Norman reviews The Vault (Box 21) by Roslund and Hellstrom and says “If you read crime fiction because you want to see justice done this is not the book for you. If you like books that are truthful, very sad, and don’t pull their punches then get hold of this superb example of Swedish crime fiction that jumped straight in to my top reads of the year.” (I might add here that I thought this book far more memorable and moving than Three Seconds. The subject matter is more gripping, but also more disturbing.)

Bernadette reviews Camilla Lackberg’s The Stonecutter and compares it to an ad campaign for a non-alcoholic whiskey (??!!??): “the drink you have when you’re not having a drink.” It’s a melodrama with characters she cares about that has a crime in it. Had the crime solving been more competent, we’d have about five minutes with the characters and that wouldn’t do. (An aside: S.J.Watson wrote a novel about a woman with amnesia; his editor said “this is a thriller, only you need to make it more thrilling” – which probably explains the way the ending acts so different than the rest of the book.)

Beth at Murder by Type reviews Kjell Ericksson’s The Hand That Trembles, which sounds complex, timely, and well worth reading. Hmm … add that to the TBR.

At the Public Sphere, there’s a review of Lars Kepler’s The Hypnotist, which uses the key words grim, dark, blood-spattered, and compelling. He starts with a charming Swedish word that has no exact equivalent in English: “lagom” – just enough, just right, not too much. It’s something The Hypnotist (and several other Swedish thrillers) lacks. Hmm, that makes me wonder – which Nordic mysteries can be described with that word?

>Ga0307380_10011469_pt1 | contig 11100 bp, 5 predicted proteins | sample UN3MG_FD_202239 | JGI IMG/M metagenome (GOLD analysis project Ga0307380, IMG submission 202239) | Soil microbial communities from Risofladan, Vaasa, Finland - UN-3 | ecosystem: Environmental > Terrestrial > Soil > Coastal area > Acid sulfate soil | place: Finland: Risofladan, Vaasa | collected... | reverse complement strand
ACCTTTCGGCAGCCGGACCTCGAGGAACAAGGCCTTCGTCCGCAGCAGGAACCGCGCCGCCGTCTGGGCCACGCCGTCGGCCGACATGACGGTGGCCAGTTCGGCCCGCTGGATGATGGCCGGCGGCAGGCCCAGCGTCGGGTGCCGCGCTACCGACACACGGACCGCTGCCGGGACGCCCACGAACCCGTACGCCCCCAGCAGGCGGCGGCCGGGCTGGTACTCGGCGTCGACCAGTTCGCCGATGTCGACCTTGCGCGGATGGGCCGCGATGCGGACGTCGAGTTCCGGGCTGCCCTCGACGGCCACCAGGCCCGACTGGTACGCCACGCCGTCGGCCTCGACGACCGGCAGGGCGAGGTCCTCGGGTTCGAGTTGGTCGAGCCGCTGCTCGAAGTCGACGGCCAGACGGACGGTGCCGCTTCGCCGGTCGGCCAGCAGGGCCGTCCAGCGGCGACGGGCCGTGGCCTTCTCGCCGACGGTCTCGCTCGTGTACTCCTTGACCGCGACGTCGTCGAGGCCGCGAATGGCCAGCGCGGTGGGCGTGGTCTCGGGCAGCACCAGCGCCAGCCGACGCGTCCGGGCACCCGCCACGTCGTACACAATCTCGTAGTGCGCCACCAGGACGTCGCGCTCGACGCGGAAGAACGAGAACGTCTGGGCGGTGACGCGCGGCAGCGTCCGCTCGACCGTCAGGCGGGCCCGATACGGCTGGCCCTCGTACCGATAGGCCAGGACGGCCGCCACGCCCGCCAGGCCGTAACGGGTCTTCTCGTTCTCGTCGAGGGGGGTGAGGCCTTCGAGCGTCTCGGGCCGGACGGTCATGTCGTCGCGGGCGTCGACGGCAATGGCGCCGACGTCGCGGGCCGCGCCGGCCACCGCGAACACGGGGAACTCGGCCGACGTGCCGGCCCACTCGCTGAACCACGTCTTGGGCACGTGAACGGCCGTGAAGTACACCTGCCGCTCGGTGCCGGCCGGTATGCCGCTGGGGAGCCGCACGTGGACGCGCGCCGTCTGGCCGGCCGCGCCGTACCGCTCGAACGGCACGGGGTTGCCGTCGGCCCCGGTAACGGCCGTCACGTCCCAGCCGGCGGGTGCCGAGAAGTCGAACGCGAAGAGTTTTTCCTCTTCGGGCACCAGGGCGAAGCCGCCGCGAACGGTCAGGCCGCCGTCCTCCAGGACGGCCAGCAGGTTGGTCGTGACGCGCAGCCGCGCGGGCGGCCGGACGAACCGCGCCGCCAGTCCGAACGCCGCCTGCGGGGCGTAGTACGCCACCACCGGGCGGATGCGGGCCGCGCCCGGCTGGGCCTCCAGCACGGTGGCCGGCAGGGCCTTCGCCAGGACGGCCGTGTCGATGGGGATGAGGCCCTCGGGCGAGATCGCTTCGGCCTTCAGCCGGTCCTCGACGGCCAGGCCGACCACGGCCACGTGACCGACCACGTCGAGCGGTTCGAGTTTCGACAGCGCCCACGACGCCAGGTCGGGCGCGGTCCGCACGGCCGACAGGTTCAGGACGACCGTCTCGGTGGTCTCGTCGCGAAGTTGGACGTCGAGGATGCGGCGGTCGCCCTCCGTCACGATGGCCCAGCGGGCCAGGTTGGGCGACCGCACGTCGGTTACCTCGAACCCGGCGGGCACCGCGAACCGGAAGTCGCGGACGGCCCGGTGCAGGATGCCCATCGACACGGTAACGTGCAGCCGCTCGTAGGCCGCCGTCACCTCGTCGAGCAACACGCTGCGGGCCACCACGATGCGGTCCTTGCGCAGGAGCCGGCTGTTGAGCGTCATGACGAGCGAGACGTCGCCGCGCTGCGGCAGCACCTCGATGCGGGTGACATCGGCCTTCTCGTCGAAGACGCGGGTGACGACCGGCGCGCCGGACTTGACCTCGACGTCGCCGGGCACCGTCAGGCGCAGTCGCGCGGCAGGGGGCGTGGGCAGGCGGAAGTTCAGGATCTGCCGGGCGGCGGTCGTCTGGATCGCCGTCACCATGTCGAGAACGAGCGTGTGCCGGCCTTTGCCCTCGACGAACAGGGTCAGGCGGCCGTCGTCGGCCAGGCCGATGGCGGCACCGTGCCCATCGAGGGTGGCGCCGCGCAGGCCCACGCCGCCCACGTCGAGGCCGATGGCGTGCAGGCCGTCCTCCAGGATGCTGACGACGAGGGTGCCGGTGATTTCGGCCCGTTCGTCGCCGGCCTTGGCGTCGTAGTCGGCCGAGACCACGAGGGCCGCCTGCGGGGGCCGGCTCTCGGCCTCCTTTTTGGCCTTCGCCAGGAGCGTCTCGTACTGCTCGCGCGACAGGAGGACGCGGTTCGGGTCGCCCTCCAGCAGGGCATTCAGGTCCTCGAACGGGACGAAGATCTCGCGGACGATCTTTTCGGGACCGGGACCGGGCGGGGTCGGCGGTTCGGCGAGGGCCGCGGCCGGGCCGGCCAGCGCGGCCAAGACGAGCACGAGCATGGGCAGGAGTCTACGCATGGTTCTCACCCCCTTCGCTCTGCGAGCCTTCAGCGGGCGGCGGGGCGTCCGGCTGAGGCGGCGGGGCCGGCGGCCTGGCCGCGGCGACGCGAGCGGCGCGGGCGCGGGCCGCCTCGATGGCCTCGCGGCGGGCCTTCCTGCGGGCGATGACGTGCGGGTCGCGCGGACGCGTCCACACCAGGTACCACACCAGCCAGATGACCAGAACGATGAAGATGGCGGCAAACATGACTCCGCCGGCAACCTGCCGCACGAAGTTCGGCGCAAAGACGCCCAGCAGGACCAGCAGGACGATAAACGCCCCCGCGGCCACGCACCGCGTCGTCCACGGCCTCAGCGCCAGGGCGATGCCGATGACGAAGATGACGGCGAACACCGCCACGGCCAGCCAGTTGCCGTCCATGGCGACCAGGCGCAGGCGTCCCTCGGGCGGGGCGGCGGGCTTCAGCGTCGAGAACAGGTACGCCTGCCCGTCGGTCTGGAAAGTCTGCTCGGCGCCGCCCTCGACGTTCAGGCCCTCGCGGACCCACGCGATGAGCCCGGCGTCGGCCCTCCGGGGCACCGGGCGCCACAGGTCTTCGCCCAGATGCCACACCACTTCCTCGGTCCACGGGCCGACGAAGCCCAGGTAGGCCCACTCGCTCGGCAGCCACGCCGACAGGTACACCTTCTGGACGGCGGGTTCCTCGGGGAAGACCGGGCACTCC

Possibly this one. NancyO reviews Johan Theorin’s The Quarry and makes me more impatient than ever to read it. She does a good job of depicting how this author is able to write in a style that is deliberate and thoughtful and yet makes you want to keep turning the pages – all without explosions, serial murders, or conspiracies that need to be thwarted to prevent the end of the world as we know it. Some thriller writers should study this technique.

Peter Rozovsky at Detectives Beyond Borders has been reading Agnete Friis and Lene Kaaberbøl’s The Boy in the Suitcase, which sounds very interesting indeed – another one for Mount TBR.

There’s a brief interview with Maj Sjowall about the Martin Beck series at the website for Fourth Estate, a HarperCollins imprint which is reprinting the books. You can see all the covers here. Wait, is that a cousin of the man whose back is on so many covers? And perhaps second cousin to that ubiquitous running man is making an appearance, too.